Reprieve welcomes President Barack Obama’s executive orders on torture and “secret prisons”, but urges further vigilance and transparency.

January 22, 2009

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Reprieve welcomes the President’s executive order requiring all U.S. personnel to follow the U.S. Army Field Manual while interrogating detainees. The manual rightly prohibits threats, coercion, physical abuse and water-boarding.

However, Reprieve is concerned by the administration’s plans to consider more “aggressive interrogation methods”, which we believe are inhuman and ineffective.

Faulty intelligence obtained by such methods led to major errors by the Bush administration, with tragic consequences, most clearly in the Iraq war.

We therefore call on Obama to explicitly outlaw “no-touch” techniques such as music torture, and thus to draw a clear line under the Bush administration’s failed intelligence strategy.

We further urge full transparency and accountability with regard to the torture administered during the Bush years, in order to learn from these mistakes.

Finally, we remind President Obama and world leaders of the torture victims trapped in Guantanamo, with no country of refuge confirmed. Reprieve client Binyam Mohamed – who suffered a razorblade to the penis – is on hunger strike and desperate for release.

We urge world leaders to end the suffering of torture victims like Binyam by offering them a place of refuge.


Reprieve applauds Obama’s order to shut down the CIA’s “secret prisons” around the world.

However, we are concerned that the CIA may retain the ability to pass ‘suspects’ to other agencies for detention and torture on the ground.

Reprieve urges President Obama to further ensure that the CIA – and US military – are not complicit in human rights violations by international third parties.

Reprieve emphasises that the US currently holds one hundred times the number of prisoners currently held Guantanamo, in both CIA and military prisons across the world. All these prisoners must be reunited with the rule of law.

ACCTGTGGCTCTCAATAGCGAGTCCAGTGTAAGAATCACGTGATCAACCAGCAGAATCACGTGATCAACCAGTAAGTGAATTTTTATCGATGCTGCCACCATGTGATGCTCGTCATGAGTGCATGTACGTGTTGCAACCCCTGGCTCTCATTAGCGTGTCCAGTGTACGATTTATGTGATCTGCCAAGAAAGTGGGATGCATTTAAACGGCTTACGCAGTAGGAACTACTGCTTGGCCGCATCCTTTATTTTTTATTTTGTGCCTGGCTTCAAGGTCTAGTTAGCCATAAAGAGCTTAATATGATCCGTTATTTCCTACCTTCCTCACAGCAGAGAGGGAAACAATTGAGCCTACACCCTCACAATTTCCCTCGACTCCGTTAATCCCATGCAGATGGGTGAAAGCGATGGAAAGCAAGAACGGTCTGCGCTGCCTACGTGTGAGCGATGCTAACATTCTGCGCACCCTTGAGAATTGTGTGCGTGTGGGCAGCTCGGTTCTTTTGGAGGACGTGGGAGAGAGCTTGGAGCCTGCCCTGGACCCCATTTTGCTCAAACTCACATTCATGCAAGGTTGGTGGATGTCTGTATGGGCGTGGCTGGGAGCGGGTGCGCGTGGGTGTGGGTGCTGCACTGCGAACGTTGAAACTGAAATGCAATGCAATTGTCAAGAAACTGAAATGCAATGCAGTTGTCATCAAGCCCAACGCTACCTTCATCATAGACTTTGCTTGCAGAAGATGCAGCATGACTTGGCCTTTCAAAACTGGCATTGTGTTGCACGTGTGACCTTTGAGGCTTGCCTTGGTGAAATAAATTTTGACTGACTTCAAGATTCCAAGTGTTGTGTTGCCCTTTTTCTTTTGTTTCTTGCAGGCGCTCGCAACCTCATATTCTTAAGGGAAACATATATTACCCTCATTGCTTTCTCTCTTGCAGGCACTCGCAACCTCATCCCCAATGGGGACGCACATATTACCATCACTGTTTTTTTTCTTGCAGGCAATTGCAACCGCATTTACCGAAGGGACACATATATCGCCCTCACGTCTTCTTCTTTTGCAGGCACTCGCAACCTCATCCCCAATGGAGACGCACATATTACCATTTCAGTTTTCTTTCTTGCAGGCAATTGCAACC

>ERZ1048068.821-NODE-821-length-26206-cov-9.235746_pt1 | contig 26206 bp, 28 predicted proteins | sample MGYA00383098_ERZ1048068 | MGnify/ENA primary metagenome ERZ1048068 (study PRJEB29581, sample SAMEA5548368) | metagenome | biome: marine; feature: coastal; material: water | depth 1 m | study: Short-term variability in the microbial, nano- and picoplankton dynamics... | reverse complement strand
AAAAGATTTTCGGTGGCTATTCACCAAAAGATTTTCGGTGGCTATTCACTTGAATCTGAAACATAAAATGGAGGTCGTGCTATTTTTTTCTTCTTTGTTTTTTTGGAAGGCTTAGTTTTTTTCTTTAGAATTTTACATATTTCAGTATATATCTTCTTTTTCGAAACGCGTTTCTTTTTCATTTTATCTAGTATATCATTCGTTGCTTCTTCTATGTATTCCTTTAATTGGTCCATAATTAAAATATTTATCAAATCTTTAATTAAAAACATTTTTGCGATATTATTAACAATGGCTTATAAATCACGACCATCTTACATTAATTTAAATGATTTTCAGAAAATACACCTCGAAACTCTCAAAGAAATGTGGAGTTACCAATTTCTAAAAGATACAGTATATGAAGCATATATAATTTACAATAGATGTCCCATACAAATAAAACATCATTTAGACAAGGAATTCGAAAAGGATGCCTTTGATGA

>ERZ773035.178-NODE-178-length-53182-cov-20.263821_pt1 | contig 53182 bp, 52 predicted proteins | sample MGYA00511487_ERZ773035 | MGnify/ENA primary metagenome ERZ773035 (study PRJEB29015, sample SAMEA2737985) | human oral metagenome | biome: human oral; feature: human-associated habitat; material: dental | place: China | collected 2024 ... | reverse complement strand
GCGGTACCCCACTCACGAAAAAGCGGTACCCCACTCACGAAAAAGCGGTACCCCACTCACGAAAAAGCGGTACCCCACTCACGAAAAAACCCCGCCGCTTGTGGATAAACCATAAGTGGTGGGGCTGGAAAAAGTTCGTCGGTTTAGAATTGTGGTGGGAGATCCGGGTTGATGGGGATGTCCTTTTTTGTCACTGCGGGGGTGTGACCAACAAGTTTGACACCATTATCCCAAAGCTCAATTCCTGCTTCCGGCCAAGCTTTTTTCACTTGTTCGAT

“This is a dramatic, and welcome, break from the past seven years,” said Reprieve lawyer Cori Crider. “Reprieve has long said Guantánamo was just the tip of the iceberg, and we are hopeful that President Obama will dismantle the rest of these illegal facilities and prevent rendition to torture. At least eight prisoners died in Bagram, yet over six hundred prisoners remain there. CIA secret prisons—from the Dark Prison in Afghanistan to Szymany in Poland —concealed the repeated use of torture, both medieval and high-tech. The entire secret prison system should be consigned to the scrap heap of history.”

Reprieve is investigating CIA sponsored “black sites”, and secret prisons, across the world, with the aim of holding the US government and military to account.


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Notes for editors:

Reprieve is a legal action charity, founded by Clive Stafford Smith in 1999. Reprieve uses the law to enforce the human rights of prisoners, from death row to Guantánamo Bay. We investigate, litigate and educate. Working on the frontline, we provide legal support to prisoners unable to pay for it themselves, promoting the rule of law around the world, and securing each person’s right to a fair trial. In doing so, we save lives.

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